Poetry Box noticeboard: NZ Book Award for Children and Young Adults finalists announced

June poetry challenge FAVOURITE WORDS POEMS here

This year’s Picture Book Award shortlist beautifully combines delicate illustrations that connect to and enhance sometimes delicate themes. There are laughs, tears, sighs (both contented and wistful) to be had in equal measure.

Picture Book Award Finalists

Hare & Ruru: A Quiet Moment, Laura Shallcrass (Beatnik Publishing)

Hound the Detective, Kimberly Andrews(Penguin Random House NZ)

Kōwhai and the Giants, Kate Parker (Mary Egan Publishing)

The Hug Blanket, Chris Gurney, illustrated by Lael Chisholm (Scholastic New Zealand)

This Is Where I Stand, Philippa Werry, illustrated by Kieran Rynhart (Scholastic New Zealand)

Wright Family Foundation Esther Glen Junior Fiction Award Finalists


Across the Risen Sea,
Bren MacDibble (Allen & Unwin)

Charlie Tangaroa and the Creature from the Sea, T K Roxborogh, illustrated by Phoebe Morris (Huia Publishers)

Red Edge, Des Hunt (Scholastic New Zealand)

The Inkberg Enigma, Jonathan King (Gecko Press)

The Tunnel of Dreams, Bernard Beckett (Text Publishing)

The top contenders for the Young Adult Fiction Award speak to the power of young people to profoundly influence the world around them, and don’t shy away from topics such as environmental destruction, oppression and injustice.

Young Adult Fiction Award Finalists

Draw Me a Hero, N K Ashworth (Lasavia Publishing)

Fire’s Caress, Lani Wendt Young, (OneTree House)

Katipo Joe: Spycraft, Brian Falkner (Scholastic New Zealand)

The King’s Nightingale, Sherryl Jordan (Scholastic New Zealand)
The Pōrangi Boy, Shilo Kino (Huia Publishers)

The judges found the Elsie Locke Award for Non-Fiction a particularly strong category this year, stating “to say there is something for everyone is an understatement, this list has everything, for everyone”.

Elsie Locke Award for Non-Fiction Finalists

Egg and Spoon: An Illustrated Cookbook, Alexandra Tylee, illustrated by Giselle Clarkson (Gecko Press)
Mophead Tu: The Queen’s Poem, Selina Tusitala Marsh (Auckland University Press)

New Zealand Disasters, Maria Gill, illustrated by Marco Ivančić (Scholastic New Zealand)

North and South, Sandra Morris (Walker Books Australia)
You’re Joking: Become an Expert Joke-Teller, Tom E. Moffatt, illustrated by Paul Beavis (Write Laugh Books)

The judges faced an outstandingly strong and large pool of entries for the Russell Clark Award for Illustration. The finalists are characterised by a diversity of styles and media, but the books all have in common an expert use of colour and line to communicate emotion and pace and skilfully add texture to the narrative.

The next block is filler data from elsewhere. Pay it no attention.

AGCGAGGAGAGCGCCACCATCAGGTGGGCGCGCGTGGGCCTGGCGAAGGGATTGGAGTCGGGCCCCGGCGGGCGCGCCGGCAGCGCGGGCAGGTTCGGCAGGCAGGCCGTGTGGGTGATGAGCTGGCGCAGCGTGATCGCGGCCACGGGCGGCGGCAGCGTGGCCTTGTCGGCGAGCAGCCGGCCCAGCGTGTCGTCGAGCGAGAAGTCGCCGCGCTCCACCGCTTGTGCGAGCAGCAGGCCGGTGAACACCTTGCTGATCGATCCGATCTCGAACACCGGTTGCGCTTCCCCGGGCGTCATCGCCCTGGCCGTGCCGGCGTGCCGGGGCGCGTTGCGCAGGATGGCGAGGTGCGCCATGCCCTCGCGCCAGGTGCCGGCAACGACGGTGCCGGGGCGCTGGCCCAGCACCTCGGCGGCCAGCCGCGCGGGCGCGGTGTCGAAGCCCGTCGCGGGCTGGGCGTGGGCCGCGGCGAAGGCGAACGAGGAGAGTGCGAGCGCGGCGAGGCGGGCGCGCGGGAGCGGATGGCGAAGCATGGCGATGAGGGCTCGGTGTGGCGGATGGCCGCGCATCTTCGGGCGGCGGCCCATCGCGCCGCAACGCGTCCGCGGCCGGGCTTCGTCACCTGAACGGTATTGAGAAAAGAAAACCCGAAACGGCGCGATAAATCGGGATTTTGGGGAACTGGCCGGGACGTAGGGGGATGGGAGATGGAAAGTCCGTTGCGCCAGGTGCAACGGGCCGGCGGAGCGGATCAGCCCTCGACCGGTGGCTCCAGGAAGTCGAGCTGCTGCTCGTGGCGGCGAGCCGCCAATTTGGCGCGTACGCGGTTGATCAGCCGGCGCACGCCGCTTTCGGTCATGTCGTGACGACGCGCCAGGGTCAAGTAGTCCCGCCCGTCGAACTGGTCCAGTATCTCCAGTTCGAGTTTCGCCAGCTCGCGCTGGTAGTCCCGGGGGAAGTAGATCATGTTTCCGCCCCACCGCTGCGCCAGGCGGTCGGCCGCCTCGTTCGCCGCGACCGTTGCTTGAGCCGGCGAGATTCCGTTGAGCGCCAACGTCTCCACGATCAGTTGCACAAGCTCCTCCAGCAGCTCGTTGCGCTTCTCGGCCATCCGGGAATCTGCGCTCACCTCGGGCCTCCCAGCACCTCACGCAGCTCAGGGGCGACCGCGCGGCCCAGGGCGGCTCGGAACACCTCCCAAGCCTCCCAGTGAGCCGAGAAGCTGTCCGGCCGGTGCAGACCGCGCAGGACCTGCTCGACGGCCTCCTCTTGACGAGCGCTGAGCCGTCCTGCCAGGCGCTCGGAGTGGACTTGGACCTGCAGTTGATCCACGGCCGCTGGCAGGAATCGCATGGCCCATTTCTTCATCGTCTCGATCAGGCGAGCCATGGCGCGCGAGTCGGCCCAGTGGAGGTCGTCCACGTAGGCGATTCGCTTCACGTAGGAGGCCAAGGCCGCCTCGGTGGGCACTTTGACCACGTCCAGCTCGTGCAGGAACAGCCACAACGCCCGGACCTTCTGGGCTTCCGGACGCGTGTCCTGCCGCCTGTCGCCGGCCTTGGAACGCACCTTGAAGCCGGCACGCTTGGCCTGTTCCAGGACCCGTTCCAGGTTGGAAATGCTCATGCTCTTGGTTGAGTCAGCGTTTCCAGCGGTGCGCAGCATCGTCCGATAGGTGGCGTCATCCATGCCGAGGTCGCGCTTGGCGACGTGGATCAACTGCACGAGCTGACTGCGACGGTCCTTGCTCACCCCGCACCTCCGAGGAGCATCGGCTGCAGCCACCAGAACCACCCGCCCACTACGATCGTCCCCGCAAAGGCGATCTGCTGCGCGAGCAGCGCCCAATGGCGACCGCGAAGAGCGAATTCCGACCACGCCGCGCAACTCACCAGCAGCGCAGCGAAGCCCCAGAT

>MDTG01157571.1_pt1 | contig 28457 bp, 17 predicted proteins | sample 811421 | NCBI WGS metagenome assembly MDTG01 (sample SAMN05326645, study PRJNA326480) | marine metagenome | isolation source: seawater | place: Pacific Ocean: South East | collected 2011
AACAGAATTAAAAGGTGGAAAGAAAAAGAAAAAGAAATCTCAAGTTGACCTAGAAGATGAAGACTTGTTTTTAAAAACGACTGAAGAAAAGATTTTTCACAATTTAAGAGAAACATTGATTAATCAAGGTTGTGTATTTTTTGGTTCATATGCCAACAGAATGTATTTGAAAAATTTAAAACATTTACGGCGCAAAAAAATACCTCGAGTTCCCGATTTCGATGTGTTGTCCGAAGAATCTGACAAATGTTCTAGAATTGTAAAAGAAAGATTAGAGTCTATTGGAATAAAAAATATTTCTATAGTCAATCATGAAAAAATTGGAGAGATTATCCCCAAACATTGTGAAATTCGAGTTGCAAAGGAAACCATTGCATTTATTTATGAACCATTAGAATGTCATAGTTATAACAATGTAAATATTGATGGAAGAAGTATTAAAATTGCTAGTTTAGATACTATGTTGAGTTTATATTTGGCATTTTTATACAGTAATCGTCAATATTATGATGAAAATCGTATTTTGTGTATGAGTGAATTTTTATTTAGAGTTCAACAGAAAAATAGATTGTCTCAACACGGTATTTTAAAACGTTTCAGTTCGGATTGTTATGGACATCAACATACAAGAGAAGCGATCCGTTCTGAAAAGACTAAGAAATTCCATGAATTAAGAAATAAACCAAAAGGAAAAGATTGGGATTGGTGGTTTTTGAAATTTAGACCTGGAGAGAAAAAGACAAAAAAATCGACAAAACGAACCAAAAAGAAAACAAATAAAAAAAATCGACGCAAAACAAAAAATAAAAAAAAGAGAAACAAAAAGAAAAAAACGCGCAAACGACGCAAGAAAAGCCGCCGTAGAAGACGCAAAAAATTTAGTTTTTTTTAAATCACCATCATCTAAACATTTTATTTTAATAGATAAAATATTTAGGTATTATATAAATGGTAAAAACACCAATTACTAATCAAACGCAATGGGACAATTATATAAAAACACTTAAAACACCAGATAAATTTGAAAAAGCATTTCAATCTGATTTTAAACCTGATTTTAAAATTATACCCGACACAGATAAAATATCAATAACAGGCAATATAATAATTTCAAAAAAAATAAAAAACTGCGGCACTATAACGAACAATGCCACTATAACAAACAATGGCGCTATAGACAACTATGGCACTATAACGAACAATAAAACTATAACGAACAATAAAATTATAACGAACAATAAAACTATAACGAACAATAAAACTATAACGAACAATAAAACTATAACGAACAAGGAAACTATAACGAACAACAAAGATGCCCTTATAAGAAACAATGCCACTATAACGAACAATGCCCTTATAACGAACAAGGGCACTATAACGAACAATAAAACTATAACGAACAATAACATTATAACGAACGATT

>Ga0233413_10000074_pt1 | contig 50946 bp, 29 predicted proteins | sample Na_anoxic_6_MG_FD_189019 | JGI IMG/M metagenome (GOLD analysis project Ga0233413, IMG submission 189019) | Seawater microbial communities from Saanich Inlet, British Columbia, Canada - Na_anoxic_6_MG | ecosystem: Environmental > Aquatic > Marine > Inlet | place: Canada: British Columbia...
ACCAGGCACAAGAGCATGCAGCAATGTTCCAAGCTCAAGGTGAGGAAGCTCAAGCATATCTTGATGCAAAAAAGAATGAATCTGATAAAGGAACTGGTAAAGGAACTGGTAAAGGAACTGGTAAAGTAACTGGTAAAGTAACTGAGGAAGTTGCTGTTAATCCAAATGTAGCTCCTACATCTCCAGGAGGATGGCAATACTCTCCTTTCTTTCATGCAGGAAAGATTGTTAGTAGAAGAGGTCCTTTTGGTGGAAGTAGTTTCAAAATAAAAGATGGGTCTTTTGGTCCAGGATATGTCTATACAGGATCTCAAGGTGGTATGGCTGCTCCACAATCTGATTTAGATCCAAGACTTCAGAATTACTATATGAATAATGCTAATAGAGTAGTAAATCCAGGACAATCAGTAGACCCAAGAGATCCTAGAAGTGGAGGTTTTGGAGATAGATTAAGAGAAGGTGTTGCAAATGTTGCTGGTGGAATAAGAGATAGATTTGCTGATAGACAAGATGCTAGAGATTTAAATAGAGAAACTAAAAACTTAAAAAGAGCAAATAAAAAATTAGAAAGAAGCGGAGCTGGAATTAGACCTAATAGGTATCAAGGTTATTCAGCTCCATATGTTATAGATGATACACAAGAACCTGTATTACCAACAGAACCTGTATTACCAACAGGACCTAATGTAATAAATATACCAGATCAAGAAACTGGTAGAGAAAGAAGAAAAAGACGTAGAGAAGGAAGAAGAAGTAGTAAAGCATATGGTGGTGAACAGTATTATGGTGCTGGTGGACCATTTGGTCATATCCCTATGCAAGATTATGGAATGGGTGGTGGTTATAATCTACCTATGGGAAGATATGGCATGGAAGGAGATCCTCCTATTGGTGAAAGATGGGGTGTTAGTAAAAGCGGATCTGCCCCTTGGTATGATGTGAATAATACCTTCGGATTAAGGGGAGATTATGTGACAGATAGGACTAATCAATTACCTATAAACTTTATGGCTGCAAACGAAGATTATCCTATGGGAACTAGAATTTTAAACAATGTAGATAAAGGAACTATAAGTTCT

Russell Clark Award for Illustration Finalists

Hare & Ruru: A Quiet Moment, Laura Shallcrass (Beatnik Publishing)

I Am the Universe, Vasanti Unka (Penguin Random House NZ)

Kōwhai and the Giants, Kate Parker (Mary Egan Publishing)

Moon & Sun, Malene Laugesen, written by Melinda Szymanik (Upstart Press)
Te Uruuru Whenua o Ngātoroirangi,
Laya Mutton-Rogers, written by Chris Winitana (Huia Publishers)

The finalists in the Wright Family Foundation Te Kura Pounamu Award for books written entirely in te reo Māori will appeal to a broad range of abilities. Te reo in its simplest form will lift the language for beginners, while there are also titles with a depth of language to send the imaginations of confident speakers soaring. The judges were pleased to see a marked increase in the number of books written in te reo Māori, rather than translated from English.

Wright Family Foundation Te Kura Pounamu Award Finalists

Aroha Te Whai Ora, Rebekah Lipp, illustrated by Craig Phillips and translated by Karena Kelly (Wildling Books)

Mihi, Gavin Bishop (Gecko Press)

Pīpī Kiwi, Helen Taylor, translated by Hēni Jacob (Penguin Random House NZ)

Ngake me Whātaitai, Ben Ngaia, illustrated by Laya Mutton-Rogers (Huia Publishers)
Te Uruuru Whenua o Ngātoroirangi, Chris Winitana, illustrated by Laya Mutton-Rogers (Huia Publishers)

Finally, the finalists for the Best First Book Award left the judges reassured that the future of children’s literature in New Zealand is in good hands. In fact, the standard is so high, that four of the books are also finalists in one or more of the main categories.

Best First Book Award Finalists

Laura Shallcrass for Hare & Ruru: A Quiet Moment (Beatnik Publishing)

Kate Parker for Kōwhai and the Giants (Mary Egan Publishing)

Jonathan King for The Inkberg Enigma (Gecko Press)

Amy Haarhoff (illustrator) for The Midnight Adventures of Ruru and Kiwi, written by Clare Scott (Penguin Random House NZ)
Shilo Kino for The Pōrangi Boy (Huia Publishers

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